I’ve been reading Malcolm Gladwell’s Outliers. One of the key themes of the book is that experts in a field became experts through 10,000 hours of deliberate practice. There are numerous academic papers that support this view including The Role of Deliberate Practice in the Acquisition of Expert Performance.
[this article] explains expert performance as the end result of individuals' prolonged efforts to improve performance while negotiating motivational and external
constraints. ... Individual differences, even among elite performers, are closely related to assessed amounts of deliberate practice. Many
characteristics once believed to reflect innate talent are actually the result of intense practice extended for a minimum of 10 years…
For us the interesting question is what would deliberate practice look like for a value investor. Mark Sellers suggested some things that are not in his speech titled “So you want to be the next Warren Buffett? How’s Your Writing?”
and then he suggests 7 traits that make a great investor and that cannot be learned
Now Mark believes that these traits are set in your early childhood and by the time you leave school it’s too late to change them. I suspect that Mark is mostly right. These are probably well developed by the time you leave school but with sufficient commitment you could practice your way to these behaviours. Of course the the question is would you commit to such a program if you didn’t already have some degree of these behaviours ingrained. If the value investing inoculation worked on you then you probably have what it takes to commit.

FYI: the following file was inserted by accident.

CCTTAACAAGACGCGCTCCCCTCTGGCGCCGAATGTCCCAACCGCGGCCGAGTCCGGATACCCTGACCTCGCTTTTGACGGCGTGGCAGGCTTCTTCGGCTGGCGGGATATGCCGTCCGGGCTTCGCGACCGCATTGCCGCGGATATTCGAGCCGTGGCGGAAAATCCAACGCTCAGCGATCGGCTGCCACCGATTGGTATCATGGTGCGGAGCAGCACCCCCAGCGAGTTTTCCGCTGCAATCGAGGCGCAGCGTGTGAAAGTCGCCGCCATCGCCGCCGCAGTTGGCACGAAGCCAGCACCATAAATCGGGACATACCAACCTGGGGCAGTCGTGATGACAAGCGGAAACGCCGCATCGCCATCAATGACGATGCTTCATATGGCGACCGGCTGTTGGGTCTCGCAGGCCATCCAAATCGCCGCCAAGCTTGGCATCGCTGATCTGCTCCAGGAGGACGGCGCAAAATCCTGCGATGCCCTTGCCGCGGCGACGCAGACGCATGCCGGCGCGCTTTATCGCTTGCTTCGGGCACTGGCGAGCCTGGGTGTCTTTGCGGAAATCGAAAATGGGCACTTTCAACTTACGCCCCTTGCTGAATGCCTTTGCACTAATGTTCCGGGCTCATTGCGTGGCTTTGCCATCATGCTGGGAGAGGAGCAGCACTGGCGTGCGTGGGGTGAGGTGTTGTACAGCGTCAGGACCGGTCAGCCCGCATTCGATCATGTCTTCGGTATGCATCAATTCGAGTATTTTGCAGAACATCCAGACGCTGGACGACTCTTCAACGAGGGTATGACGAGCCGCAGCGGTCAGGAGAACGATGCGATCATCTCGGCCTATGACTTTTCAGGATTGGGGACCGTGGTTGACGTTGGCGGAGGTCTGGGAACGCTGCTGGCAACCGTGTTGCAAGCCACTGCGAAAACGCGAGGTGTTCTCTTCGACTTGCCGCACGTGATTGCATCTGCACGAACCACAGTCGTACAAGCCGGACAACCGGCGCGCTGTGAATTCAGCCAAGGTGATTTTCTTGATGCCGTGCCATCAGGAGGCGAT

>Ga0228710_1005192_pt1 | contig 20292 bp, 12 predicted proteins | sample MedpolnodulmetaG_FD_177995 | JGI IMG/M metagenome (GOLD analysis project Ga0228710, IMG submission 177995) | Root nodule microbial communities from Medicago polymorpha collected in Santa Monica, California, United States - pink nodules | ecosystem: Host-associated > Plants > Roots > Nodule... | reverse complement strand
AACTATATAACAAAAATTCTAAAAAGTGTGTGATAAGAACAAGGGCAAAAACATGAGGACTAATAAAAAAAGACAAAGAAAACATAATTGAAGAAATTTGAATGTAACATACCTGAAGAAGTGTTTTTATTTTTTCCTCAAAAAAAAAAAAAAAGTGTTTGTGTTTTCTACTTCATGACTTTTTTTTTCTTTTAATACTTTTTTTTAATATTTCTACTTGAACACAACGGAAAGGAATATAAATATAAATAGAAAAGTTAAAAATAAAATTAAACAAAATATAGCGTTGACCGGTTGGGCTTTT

So what might deliberate practice for a value investor look like? Tony Schwartz in this HBR article distils the steps required to be an expert into these six steps:
Here are some ideas for deliberately practice towards become a value investing expert
Not Deliberate Practice
Detailing how specific news items may impact your investments
|Reading the newspaper|
Valuing & evaluating Businesses
|Reading Annual Reports|
Engage the ideas in books
|Reading Investing Books|
Engage the ideas and authors
Manage a portfolio
|Buying and selling shares|
Writing your own research
|Posting on message boards|
Be a contrarian
|Buying when the market is doing well or selling when it’s doing poorly|
If you can engage in 20 hours of deliberate practice a week then you’re looking at about 10 years to become an expert. Over that time you would have read around 3,600 annual reports and evaluated around the same number of companies. You would have read 9,000 articles, reviewed 450 personal trading decisions and written around the same number of articles/ research pieces.
Finally the “Dan Plan” describes Dan McLaughlin’s efforts to go from no golf experience to a golf pro using deliberate practice. He’s at about 1,200 hours and so far has only practiced putting. He hasn’t played a single game of golf yet as playing a game isn’t deliberate practice. Buying and selling stocks is not going to make you an expert value investor. Doing the hard work, practicing your analysis skills intently and then critically reviewing your results just might!
Let me know your ideas for deliberate practice (or examples of not-deliberate practice) in the comments!
Disclaimer and Disclosure Analyses are prepared from sources and data believed to be reliable, but no representation is made as to their accuracy or completeness. I am not paid by covered companies. Strategies or ideas are presented for informational purposes and should not be used as a basis for any financial decisions.
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